FIGS. 3 and 4 show subsequent processing to finalize metal resistor 130. FIG. 3 shows removal of photoresist 110 (FIGS. 1-2) using, for example, chemical striping or chemical mechanical polishing (CMP). FIG. 4 shows forming a capping layer 140 (e.g., silicon carbide (perhaps hydrogenated or nitrogenated), silicon nitride (Si3N4), silicon oxide (SiO2), etc.); a dielectric 142 (e.g., hydrogenated silicon oxycarbide (SiCOH), SiLKŪ available from Dow Chemical, porous dielectrics, etc.); conductor wires 144 (e.g., copper (Cu), aluminum (Al), etc.) and contacts 146 (e.g., copper (Cu), aluminum (Al), etc.). The above-described structures may be formed using any now known or later developed techniques.

The above-described metal resistor 130 and methods provide metal resistor 130 positioned within a same level 150 as interconnect wire 104. The methods described are fully compatible with current BEOL processes of manufacturing, and thus do not add complexity. Furthermore, the above-described method has the added advantages that: it does not require additional masks or extra material layers (reduces costs), does not require etching stop material required to be located over the thin film resistor regions, metal resistor 130 can be photographically defined and etched rather than be defined by lift-off, and the resistivity can be determined by infusion species 132 and the amount of infusion species 132 in metal portion 100, thus offering better resistor control.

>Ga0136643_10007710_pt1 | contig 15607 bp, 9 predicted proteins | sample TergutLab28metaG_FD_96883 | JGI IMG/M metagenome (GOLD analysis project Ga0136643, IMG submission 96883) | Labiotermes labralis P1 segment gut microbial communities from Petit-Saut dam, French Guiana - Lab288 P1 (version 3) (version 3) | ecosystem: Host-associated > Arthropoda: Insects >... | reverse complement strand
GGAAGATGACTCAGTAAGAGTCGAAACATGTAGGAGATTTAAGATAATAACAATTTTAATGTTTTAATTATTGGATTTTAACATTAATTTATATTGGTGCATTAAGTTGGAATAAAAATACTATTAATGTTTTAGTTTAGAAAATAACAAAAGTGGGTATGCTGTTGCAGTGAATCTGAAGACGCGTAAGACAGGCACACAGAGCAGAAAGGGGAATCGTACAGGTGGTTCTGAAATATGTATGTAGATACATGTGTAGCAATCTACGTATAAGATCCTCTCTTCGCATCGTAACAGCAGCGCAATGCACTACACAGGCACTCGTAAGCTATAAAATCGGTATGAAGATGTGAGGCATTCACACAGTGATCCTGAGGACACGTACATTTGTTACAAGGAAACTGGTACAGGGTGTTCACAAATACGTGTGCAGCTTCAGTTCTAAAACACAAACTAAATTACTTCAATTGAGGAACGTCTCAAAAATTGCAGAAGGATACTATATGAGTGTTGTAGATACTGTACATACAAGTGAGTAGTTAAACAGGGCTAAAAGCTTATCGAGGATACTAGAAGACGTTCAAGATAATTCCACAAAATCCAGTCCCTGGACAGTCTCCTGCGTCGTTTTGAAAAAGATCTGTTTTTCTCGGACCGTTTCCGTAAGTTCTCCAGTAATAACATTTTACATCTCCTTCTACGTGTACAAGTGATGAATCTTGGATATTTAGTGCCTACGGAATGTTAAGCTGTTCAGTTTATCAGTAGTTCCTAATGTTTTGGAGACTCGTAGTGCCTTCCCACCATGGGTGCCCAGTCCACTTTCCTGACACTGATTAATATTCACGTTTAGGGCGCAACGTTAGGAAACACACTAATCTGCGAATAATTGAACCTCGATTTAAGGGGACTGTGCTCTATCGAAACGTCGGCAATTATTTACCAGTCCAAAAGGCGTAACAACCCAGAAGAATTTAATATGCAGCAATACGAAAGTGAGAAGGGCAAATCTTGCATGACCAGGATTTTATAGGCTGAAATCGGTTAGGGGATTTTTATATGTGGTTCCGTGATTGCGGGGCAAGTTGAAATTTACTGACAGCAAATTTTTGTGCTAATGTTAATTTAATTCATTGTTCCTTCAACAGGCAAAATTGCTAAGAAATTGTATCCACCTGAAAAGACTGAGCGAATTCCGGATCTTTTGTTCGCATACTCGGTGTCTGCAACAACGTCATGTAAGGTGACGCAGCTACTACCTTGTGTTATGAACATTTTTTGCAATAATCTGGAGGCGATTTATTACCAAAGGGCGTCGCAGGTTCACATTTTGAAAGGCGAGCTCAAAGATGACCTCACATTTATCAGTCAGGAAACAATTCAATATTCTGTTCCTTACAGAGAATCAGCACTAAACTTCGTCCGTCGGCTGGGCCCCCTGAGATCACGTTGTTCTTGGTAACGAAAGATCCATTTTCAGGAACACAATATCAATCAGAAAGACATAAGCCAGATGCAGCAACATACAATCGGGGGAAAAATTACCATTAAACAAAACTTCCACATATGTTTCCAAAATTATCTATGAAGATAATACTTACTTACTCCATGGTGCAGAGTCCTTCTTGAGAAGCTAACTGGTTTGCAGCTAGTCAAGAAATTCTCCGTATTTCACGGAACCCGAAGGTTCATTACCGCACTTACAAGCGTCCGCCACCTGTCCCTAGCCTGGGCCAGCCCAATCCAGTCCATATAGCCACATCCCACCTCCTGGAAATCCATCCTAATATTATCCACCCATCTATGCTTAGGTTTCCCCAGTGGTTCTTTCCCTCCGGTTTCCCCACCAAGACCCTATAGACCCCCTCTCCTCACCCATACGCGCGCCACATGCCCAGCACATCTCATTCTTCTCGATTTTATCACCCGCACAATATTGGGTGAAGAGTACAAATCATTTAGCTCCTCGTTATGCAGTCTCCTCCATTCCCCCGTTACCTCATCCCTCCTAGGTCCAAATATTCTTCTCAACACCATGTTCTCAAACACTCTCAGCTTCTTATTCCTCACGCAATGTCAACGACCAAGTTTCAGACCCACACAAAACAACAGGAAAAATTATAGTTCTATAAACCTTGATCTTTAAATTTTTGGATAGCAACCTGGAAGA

The foregoing description of various aspects of the invention has been presented for purposes of illustration and description. It is not intended to be exhaustive or to limit the invention to the precise form disclosed, and obviously, many modifications and variations are possible. Such modifications and variations that may be apparent to a person skilled in the art are intended to be included within the scope of the invention as defined by the accompanying claims.

Referenced by
Citing PatentFiling datePublication dateApplicantTitle
US8530320 *Jun 8, 2011Sep 10, 2013International Business Machines CorporationHigh-nitrogen content metal resistor and method of forming same
US20120313220 *Jun 8, 2011Dec 13, 2012International Business Machines CorporationHigh-nitrogen content metal resistor and method of forming same
US20130320497 *Jun 4, 2013Dec 5, 2013GLOBAL FOUNDRIES Singapore Pte. Ltd.On-chip resistor
Classifications
U.S. Classification338/308, 257/E29.325
International ClassificationH04W36/08, H04W88/18, H04W88/08, H01C1/012
Cooperative ClassificationH04W36/08, H04W88/18, H04W88/08, H01L29/86, H01L23/5228
European ClassificationH04W36/08, H01L29/86, H01L23/522R
Legal Events
DateCodeEventDescription
Mar 12, 2013FPExpired due to failure to pay maintenance fee
Effective date: 20130120
Jan 20, 2013LAPSLapse for failure to pay maintenance fees
Sep 3, 2012REMIMaintenance fee reminder mailed